Just as Psalm 8 is an oasis amid laments that focus our attention on the glorious creation, so Psalm 23 is another oasis focusing our attention on the paths of righteousness that are the goodness and grace of God, which cannot be broken through by adversity. This perspective casts further light on the ambiguous preposition, “neged,” of 23.5. If the oil and the wine of the table prepared is the righteous path of life that God lays down for the sake of His name, “neged” truly means “against” the adversary of fear – that is, against the fear of losing one’s moral and spiritual grounding in the face of adversity. This is the fear that is stilled by the care-taking shepherd. The “sheep” lack nothing (23.1) because God supplies the need that truly enables them to dwell in His house throughout their lives. The tracks for a morally strong life are secure. This reading carries us back to Psalm 1, which links happiness to God’s teaching. Considered in light of Psalm 23, that happiness is the freedom from the fear that one might become one of the evil ones whose deeds and malevolent aspirations haunt the lament psalms.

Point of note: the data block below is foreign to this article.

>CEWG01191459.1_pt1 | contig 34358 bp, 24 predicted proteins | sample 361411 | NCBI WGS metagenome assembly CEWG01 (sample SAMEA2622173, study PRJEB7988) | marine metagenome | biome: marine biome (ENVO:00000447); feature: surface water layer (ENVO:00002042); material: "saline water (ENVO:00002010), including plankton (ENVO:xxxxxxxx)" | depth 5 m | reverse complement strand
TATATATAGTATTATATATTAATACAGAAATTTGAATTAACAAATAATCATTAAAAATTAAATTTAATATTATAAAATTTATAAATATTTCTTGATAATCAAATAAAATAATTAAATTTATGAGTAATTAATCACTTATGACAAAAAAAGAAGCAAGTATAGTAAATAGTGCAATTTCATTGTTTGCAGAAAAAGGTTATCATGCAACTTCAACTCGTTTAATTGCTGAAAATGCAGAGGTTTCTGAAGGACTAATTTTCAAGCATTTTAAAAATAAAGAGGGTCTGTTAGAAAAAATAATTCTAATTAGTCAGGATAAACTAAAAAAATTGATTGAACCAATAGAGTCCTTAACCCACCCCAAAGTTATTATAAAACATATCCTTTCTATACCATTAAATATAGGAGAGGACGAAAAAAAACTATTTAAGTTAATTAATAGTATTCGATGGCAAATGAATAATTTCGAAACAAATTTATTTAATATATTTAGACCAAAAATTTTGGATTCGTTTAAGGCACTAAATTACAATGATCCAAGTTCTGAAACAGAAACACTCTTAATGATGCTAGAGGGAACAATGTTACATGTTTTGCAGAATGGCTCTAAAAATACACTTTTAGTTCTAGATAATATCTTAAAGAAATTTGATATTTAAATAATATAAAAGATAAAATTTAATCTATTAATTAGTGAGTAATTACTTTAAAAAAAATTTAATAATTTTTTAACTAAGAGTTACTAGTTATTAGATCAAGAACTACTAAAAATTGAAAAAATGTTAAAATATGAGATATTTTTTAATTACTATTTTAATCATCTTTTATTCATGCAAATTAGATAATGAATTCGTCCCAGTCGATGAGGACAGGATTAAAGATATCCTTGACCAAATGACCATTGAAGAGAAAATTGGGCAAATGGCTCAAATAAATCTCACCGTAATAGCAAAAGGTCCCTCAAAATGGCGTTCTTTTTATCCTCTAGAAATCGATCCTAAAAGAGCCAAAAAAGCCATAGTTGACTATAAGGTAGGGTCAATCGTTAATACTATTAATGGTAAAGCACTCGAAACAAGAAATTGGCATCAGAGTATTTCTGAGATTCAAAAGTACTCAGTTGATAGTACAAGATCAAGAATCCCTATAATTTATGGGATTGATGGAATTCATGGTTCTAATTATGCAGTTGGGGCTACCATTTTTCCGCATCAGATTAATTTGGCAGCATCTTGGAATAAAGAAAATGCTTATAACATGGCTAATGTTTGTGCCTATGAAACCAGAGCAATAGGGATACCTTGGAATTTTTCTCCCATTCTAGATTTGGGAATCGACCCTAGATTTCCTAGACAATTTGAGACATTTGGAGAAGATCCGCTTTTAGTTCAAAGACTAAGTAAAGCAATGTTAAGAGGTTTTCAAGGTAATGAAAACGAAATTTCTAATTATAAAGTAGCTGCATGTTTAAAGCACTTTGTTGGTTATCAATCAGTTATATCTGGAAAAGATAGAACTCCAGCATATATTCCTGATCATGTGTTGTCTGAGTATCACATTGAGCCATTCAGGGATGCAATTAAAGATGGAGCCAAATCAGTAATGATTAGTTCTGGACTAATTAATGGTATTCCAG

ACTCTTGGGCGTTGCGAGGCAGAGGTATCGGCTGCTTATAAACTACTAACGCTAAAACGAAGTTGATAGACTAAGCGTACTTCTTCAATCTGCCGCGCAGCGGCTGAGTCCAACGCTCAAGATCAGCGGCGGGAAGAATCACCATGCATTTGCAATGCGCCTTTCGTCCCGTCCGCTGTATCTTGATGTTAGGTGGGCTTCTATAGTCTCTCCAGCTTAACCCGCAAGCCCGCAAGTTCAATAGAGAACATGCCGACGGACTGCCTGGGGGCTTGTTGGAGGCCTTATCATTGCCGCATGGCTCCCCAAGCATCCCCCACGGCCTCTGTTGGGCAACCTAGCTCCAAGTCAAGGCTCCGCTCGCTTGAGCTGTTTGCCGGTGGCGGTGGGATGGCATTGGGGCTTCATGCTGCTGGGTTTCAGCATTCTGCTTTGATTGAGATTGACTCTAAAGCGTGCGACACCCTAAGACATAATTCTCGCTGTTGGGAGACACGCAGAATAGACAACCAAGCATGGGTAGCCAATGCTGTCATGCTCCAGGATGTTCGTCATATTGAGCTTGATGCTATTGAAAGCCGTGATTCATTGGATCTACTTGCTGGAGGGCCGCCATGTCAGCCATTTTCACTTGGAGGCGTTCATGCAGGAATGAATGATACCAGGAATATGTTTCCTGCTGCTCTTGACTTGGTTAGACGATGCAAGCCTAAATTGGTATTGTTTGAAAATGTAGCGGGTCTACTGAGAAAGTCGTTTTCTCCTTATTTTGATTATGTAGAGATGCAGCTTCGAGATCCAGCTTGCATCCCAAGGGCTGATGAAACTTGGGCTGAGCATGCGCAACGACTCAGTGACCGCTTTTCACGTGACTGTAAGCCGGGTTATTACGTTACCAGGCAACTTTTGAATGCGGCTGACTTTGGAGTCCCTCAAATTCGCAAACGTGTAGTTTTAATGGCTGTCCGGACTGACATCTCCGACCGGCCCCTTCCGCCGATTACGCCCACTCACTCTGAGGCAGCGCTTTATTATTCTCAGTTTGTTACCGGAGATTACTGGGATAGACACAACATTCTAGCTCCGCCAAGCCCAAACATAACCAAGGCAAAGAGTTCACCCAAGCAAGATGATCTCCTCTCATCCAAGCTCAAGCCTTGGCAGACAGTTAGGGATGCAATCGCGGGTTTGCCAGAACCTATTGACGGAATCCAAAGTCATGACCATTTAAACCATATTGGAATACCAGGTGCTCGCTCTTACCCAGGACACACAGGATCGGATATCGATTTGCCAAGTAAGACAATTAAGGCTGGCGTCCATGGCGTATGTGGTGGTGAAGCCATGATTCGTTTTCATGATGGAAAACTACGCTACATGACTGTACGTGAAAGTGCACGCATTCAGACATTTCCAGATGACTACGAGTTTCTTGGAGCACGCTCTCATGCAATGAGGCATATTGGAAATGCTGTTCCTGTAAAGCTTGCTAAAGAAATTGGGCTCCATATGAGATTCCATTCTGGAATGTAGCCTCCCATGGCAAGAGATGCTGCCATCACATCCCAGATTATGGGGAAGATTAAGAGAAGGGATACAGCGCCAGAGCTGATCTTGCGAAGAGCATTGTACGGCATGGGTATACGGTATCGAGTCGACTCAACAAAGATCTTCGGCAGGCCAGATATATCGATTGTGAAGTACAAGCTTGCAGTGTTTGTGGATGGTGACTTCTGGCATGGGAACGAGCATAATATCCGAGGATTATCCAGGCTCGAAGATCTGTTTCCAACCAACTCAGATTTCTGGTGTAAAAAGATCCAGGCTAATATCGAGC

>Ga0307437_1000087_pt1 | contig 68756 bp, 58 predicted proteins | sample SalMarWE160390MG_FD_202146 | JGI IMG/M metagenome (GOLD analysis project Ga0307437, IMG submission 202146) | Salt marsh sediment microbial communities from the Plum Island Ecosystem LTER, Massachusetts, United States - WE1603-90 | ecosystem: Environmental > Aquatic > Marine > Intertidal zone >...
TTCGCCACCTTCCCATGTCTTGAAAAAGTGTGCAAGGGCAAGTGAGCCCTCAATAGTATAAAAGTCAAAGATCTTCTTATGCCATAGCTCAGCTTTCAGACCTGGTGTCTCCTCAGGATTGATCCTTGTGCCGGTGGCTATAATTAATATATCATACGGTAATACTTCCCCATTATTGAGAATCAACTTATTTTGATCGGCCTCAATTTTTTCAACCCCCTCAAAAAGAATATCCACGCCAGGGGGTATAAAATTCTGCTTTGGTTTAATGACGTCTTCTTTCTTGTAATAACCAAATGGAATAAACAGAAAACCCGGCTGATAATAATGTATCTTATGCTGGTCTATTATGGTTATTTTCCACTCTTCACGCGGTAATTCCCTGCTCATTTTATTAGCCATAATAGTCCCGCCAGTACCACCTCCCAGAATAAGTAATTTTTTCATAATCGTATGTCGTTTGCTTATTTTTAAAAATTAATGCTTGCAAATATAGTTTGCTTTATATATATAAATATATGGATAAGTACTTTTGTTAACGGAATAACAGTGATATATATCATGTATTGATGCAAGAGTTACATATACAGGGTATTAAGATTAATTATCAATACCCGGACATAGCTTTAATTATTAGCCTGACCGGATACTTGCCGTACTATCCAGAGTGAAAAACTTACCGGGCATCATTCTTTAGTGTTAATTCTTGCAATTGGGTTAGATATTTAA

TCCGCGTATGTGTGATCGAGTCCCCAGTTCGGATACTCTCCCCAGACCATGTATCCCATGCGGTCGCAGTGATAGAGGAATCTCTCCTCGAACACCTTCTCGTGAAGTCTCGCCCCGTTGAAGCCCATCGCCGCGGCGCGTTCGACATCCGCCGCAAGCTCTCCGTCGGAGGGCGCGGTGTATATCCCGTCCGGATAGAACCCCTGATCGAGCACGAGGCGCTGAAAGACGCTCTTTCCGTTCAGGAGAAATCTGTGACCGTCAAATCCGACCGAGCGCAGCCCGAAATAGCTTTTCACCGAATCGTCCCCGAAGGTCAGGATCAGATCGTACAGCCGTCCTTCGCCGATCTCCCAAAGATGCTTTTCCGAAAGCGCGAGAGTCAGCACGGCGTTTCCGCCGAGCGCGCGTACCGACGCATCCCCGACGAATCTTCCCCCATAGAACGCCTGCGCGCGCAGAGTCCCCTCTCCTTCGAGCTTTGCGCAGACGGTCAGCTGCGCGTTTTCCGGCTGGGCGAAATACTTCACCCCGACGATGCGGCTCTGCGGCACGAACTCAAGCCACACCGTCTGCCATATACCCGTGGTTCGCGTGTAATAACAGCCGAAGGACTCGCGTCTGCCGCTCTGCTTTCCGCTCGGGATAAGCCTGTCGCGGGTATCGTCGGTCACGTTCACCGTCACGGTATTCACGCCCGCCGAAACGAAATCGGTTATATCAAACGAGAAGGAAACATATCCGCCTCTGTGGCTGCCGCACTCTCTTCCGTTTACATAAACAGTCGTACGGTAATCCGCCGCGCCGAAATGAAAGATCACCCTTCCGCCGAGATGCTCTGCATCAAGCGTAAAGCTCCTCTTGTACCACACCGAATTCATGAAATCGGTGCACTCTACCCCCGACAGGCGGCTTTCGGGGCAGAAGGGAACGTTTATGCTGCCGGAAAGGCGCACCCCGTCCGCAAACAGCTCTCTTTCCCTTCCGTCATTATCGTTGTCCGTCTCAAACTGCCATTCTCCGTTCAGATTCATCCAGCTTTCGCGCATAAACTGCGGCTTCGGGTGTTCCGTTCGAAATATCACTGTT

From: Psalms 1-50: Sighs and Songs of Israel by Ellen T. Charry; Brazos Theological Commentary on the Bible series (Grand Rapids: Brazos Press, 2015), pp. 120-121.